path: root/Documentation/tutorial.txt
diff options
authorJ. Bruce Fields <>2007-05-18 04:51:42 (GMT)
committerJ. Bruce Fields <>2007-05-19 05:00:27 (GMT)
commit93f9cc675d6ca9d9170f72def005ecffd9590e9c (patch)
treeb0ed24310eb0f7cde1900ce1d23c7154381e541a /Documentation/tutorial.txt
parentcd50aba918c2d801602278db7b461a92a811b430 (diff)
tutorial: revise index introduction
The embarassing history of this tutorial is that I started it without really understanding the index well, so I avoided mentioning it. And we all got the idea that "index" was a word to avoid using around newbies, but it was reluctantly mentioned that *something* had to be said. The result is a little awkward: the discussion of the index never actually uses that word, and isn't well-integrated into the surrounding material. Let's just go ahead and use the word "index" from the very start, and try to demonstrate its use with a minimum of lecturing. Also, remove discussion of using git-commit with explicit filenames. We're already a bit slow here to get people to their first commit, and I'm not convinced this is really so important. Signed-off-by: "J. Bruce Fields" <>
Diffstat (limited to 'Documentation/tutorial.txt')
1 files changed, 45 insertions, 49 deletions
diff --git a/Documentation/tutorial.txt b/Documentation/tutorial.txt
index 8094172..f55d408 100644
--- a/Documentation/tutorial.txt
+++ b/Documentation/tutorial.txt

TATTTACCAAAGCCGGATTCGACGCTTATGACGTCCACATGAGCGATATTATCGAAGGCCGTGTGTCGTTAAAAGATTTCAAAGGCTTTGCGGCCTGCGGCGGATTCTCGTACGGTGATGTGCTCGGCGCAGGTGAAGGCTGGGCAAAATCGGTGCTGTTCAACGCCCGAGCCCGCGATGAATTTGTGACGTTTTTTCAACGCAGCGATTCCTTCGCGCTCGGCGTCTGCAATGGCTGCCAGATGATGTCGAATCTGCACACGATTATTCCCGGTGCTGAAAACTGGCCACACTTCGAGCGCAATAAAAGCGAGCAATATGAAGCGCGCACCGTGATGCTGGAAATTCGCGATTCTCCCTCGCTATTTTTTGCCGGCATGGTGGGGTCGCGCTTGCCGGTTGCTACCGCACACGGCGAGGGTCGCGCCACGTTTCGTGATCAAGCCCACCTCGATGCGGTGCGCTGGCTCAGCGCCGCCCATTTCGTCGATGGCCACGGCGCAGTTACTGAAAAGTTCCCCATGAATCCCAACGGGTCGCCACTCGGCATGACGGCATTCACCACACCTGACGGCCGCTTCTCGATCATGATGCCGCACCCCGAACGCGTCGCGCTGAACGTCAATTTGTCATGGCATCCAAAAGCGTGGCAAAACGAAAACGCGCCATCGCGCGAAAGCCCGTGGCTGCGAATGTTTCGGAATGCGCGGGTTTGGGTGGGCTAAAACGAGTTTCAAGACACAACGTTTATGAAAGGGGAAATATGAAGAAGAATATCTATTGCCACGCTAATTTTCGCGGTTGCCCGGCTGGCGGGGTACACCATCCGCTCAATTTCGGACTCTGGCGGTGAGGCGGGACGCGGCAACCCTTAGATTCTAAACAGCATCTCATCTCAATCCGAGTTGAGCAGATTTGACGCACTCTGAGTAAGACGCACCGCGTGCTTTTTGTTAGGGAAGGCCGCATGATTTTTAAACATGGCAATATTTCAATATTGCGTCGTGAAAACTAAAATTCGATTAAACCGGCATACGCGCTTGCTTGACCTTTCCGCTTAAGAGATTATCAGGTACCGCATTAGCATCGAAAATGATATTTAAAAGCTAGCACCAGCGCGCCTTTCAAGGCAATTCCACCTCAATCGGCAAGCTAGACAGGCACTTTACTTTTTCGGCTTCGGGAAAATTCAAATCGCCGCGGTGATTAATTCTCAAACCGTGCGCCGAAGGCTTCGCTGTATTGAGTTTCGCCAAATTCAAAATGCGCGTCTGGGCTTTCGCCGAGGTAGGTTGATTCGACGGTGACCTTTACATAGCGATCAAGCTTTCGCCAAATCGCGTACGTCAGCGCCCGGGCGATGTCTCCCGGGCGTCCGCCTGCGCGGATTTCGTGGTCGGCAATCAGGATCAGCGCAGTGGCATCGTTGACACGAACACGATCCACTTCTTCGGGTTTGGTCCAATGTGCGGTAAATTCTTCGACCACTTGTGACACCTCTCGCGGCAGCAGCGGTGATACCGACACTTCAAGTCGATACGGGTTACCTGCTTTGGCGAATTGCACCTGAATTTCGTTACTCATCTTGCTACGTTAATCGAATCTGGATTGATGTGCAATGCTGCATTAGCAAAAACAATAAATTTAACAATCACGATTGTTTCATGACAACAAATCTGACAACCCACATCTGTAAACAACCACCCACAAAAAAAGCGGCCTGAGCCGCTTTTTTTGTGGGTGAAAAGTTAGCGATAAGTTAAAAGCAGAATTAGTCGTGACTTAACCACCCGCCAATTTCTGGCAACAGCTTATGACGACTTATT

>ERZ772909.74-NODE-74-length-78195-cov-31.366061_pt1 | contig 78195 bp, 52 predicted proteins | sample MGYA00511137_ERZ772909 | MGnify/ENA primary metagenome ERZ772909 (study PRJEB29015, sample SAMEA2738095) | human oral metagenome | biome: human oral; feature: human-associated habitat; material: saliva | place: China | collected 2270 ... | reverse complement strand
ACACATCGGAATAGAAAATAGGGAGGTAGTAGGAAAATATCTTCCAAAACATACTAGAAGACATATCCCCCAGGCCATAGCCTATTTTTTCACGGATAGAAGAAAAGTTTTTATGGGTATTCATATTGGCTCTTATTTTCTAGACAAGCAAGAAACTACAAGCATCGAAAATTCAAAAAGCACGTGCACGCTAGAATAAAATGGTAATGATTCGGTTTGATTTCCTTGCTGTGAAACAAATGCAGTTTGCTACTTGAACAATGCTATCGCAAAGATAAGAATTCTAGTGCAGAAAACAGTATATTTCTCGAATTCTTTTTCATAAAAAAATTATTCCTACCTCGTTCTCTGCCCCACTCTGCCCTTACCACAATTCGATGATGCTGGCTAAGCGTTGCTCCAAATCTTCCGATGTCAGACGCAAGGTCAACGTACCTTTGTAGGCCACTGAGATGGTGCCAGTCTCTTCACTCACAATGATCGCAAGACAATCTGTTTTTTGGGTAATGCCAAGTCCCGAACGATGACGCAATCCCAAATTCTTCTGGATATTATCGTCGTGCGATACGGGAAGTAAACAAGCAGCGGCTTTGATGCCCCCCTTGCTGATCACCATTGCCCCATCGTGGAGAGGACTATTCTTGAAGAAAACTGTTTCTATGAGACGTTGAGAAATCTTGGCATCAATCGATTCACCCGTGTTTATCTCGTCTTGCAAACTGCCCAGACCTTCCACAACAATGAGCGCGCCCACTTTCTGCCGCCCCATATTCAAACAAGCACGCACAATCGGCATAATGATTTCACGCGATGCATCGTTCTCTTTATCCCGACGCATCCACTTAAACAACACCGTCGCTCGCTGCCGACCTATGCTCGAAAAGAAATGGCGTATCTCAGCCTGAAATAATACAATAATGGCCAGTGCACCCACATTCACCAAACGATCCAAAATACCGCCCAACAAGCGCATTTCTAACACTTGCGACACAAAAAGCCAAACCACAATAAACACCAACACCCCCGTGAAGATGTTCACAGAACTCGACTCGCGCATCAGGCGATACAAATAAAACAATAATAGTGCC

@@ -44,42 +44,67 @@ Initialized empty Git repository in .git/
You've now initialized the working directory--you may notice a new
-directory created, named ".git". Tell git that you want it to track
-every file under the current directory (note the '.') with:
+directory created, named ".git".
+Next, tell git to take a snapshot of the contents of all files under the
+current directory (note the '.'), with gitlink:git-add[1]:
$ git add .
+This snapshot is now stored in a temporary staging area which git calls
+the "index". You can permanently store the contents of the index in the
+repository with gitlink:git-commit[1]:
$ git commit
-will prompt you for a commit message, then record the current state
-of all the files to the repository.
+This will prompt you for a commit message. You've now stored the first
+version of your project in git.
Making changes
-Try modifying some files, then run
+Modify some files, then add their updated contents to the index:
-$ git diff
+$ git add file1 file2 file3
-to review your changes. When you're done, tell git that you
-want the updated contents of these files in the commit and then
-make a commit, like this:
+You are now ready to commit. You can see what is about to be committed
+using gitlink:git-diff[1] with the --cached option:
+$ git diff --cached
+(Without --cached, gitlink:git-diff[1] will show you any changes that
+you've made but not yet added to the index.) You can also get a brief
+summary of the situation with gitlink:git-status[1]:
+$ git status
+# On branch master
+# Changes to be committed:
+# (use "git reset HEAD <file>..." to unstage)
+# modified: file1
+# modified: file2
+# modified: file3